|The Daughters of the Republic of Texas is the oldest patriotic women’s organization in Texas and one of the oldest in the nation. In 1891 Betty Ballinger and Hally Bryan (later Hally Bryan Perry) formulated plans for an association to be composed of women who were direct descendants of the men and women who established the Republic of Texas. They were encouraged in their efforts by Hally Bryan’s father, Guy M. Bryan, a member of the Texas Veterans Association. The organizational meeting was held on November 6, 1891, in the Houston home of Mary Jane Briscoe. Mary S. M. Jones, widow of the last president of the Republic of Texas, agreed to serve as president. The motto “Texas, One and Indivisible” was suggested by Colonel Bryan. The name first chosen for this group was Daughters of Female Descendants of the Heroes of ’36; the association was renamed Daughters of the Lone Star Republic, then Daughters of the Republic of Texas at the first annual meeting in April 1892. The organization was planned as a companion to the Texas Veterans Association, and the two groups held joint meetings until the veterans disbanded in 1907.
The objectives of the association are to perpetuate the memory and spirit of the people who achieved and maintained the independence of Texas and to encourage historical research into the earliest records of Texas, especially those relating to the revolutionary and republic periods. The DRT encourages the preservation of documents and relics, the publication of historical records and narratives, and the celebration of important days in the state’s history. It also encourages the teaching of Texas history in public schools and sponsors the placement of historical markers.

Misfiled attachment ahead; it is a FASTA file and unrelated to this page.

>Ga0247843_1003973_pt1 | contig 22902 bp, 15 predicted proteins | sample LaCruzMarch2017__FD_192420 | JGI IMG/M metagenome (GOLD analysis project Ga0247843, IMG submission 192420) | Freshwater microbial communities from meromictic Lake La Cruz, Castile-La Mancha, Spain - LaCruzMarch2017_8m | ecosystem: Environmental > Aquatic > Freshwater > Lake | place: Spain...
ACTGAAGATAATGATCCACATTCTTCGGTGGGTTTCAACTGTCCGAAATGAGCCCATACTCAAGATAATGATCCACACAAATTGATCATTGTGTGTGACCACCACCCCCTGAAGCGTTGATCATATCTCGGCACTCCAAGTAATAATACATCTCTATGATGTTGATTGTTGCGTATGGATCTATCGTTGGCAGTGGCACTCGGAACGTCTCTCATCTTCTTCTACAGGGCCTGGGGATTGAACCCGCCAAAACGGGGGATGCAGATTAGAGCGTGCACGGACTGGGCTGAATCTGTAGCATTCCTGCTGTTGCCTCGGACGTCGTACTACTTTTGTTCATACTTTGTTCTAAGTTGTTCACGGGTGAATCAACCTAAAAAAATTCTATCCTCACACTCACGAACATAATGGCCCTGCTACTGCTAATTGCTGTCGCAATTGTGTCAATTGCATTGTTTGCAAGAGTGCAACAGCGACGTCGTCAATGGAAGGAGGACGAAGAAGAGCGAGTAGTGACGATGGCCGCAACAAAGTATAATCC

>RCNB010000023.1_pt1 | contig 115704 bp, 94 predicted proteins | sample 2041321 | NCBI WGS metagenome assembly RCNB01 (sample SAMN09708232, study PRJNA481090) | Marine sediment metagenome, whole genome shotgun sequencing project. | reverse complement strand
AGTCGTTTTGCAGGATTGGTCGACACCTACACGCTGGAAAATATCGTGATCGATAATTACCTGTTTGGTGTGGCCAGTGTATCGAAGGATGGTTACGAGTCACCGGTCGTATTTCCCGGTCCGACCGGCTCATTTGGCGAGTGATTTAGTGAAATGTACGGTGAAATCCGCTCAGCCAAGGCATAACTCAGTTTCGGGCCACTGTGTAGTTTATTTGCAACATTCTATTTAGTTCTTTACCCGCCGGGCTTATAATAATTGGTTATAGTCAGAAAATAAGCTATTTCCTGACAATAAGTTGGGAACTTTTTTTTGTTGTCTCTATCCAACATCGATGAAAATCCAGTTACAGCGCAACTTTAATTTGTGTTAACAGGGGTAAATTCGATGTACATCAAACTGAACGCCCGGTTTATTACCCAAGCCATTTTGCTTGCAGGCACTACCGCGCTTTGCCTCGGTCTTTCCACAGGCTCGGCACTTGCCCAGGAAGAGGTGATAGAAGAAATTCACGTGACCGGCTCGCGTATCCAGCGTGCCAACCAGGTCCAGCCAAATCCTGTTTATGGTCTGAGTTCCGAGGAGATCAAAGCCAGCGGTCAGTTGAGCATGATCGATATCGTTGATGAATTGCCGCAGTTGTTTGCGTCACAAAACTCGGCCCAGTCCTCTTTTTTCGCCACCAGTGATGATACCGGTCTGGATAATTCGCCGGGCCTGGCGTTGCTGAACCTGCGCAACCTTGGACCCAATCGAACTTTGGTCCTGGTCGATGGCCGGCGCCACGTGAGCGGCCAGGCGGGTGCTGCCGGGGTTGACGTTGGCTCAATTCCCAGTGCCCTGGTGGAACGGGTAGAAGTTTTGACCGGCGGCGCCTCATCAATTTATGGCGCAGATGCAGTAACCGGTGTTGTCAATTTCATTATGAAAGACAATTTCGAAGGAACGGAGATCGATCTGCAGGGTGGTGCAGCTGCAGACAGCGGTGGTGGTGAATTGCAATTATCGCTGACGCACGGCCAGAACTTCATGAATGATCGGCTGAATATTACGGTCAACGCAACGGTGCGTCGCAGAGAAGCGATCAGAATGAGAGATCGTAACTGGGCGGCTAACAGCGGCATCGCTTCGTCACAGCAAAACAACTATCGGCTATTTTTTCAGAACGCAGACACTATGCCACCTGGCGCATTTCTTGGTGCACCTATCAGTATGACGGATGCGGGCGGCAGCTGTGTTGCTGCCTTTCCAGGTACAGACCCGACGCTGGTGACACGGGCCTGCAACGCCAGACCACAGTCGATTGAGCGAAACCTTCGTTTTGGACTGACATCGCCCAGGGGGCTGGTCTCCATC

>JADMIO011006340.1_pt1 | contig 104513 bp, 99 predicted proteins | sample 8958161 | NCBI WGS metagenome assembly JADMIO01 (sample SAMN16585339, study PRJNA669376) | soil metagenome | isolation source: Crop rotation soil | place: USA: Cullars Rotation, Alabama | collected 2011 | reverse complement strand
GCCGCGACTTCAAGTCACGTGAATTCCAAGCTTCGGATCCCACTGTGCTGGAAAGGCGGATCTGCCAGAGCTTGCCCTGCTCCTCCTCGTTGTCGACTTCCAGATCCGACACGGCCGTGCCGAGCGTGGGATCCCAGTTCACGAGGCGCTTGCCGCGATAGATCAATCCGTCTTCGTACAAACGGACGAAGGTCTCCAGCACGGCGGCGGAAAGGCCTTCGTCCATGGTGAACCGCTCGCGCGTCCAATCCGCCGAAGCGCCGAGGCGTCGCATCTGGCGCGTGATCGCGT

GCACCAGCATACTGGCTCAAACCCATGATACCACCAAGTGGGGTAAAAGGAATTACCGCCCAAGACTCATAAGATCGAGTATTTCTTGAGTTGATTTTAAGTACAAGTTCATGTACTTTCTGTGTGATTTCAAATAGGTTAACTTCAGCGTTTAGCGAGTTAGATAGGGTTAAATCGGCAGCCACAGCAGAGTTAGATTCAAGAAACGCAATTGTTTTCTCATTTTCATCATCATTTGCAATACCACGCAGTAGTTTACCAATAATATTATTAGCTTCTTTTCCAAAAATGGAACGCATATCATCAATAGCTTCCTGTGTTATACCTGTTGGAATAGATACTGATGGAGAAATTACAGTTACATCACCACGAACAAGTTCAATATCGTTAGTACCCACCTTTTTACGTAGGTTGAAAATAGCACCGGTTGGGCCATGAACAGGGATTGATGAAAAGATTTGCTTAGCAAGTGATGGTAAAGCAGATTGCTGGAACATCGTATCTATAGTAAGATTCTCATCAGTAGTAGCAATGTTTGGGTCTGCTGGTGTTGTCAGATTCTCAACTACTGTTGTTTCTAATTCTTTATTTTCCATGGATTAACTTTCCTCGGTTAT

The Daughters hold an annual business meeting on or about May 14, the day on which the Treaties of Velasco were signed. Between the annual meetings the board of management, consisting of the president general and twenty-five officers general, oversees the association. Members are required to be women who can prove lineal descent from a man or woman who served Texas before annexation (1846). As of 1994 more than 6,500 members were organized into 108 chapters throughout the state. Local chapters also sponsor chapters of the Children of the Republic of Texas, a junior association organized in San Antonio in 1929. Members must be under the age of twenty-one and must prove the same lineal descent as DRT members.
One of the association’s early projects was to persuade the Texas legislature to purchase the land on which the battle of San Jacinto was fought.